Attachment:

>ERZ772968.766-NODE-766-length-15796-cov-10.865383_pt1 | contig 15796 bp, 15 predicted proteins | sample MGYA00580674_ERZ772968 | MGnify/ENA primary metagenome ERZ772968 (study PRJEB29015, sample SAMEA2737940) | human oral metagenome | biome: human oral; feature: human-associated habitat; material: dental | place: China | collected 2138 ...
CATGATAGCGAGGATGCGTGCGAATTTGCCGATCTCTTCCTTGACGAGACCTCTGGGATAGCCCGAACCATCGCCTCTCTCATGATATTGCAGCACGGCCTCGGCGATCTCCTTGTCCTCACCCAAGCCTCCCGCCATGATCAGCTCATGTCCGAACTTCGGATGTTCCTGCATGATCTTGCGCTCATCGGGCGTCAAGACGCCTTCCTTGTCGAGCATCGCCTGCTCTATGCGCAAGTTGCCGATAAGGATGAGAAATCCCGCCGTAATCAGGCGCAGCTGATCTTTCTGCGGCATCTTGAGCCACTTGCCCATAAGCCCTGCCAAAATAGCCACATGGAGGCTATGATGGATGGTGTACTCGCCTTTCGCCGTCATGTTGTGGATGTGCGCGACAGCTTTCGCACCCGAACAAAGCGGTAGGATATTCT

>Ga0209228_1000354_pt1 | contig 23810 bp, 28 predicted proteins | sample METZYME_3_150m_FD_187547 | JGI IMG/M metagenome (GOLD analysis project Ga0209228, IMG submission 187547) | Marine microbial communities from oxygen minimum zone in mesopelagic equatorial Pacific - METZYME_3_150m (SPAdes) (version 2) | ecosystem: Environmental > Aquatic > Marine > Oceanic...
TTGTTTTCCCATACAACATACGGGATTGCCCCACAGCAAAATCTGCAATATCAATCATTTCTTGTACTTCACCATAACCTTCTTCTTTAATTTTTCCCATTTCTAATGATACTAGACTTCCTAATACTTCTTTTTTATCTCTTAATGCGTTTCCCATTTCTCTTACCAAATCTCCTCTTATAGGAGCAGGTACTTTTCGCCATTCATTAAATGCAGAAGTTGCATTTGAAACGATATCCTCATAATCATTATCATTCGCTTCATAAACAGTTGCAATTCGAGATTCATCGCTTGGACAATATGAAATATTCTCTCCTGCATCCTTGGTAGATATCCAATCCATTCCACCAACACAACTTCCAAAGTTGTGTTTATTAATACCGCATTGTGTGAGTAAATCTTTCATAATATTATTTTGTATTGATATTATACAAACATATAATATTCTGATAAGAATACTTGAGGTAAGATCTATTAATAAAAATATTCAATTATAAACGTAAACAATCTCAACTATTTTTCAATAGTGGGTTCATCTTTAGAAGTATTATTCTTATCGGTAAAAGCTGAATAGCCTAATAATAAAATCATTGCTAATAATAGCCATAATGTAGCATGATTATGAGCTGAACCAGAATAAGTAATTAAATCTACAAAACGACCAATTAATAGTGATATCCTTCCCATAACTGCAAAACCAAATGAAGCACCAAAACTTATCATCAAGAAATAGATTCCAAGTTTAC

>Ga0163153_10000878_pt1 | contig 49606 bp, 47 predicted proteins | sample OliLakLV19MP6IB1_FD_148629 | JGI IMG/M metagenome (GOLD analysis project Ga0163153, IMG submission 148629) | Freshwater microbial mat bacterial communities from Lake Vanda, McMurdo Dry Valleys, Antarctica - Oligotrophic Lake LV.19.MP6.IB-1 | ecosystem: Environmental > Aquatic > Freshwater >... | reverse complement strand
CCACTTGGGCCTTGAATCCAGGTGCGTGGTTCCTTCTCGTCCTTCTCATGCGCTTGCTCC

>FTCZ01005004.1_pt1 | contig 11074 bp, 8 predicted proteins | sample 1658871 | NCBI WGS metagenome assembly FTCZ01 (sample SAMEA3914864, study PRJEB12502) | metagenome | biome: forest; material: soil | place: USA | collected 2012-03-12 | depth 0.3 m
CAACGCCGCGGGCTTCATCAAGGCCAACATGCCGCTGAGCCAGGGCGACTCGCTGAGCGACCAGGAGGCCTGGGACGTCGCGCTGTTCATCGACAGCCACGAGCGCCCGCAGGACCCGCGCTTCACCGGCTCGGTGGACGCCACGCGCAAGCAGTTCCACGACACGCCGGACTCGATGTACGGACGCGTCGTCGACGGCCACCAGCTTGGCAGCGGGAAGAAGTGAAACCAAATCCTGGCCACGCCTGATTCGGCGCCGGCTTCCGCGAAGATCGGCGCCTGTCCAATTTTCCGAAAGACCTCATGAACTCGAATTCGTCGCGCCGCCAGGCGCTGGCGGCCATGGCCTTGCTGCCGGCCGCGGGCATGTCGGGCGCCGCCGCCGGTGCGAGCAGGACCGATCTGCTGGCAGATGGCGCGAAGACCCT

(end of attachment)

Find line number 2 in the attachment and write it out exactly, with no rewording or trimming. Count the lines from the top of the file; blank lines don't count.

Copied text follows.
CATGATAGCGAGGATGCGTGCGAATTTGCCGATCTCTTCCTTGACGAGACCTCTGGGATAGCCCGAACCATCGCCTCTCTCATGATATTGCAGCACGGCCTCGGCGATCTCCTTGTCCTCACCCAAGCCTCCCGCCATGATCAGCTCATGTCCGAACTTCGGATGTTCCTGCATGATCTTGCGCTCATCGGGCGTCAAGACGCCTTCCTTGTCGAGCATCGCCTGCTCTATGCGCAAGTTGCCGATAAGGATGAGAAATCCCGCCGTAATCAGGCGCAGCTGATCTTTCTGCGGCATCTTGAGCCACTTGCCCATAAGCCCTGCCAAAATAGCCACATGGAGGCTATGATGGATGGTGTACTCGCCTTTCGCCGTCATGTTGTGGATGTGCGCGACAGCTTTCGCACCCGAACAAAGCGGTAGGATATTCT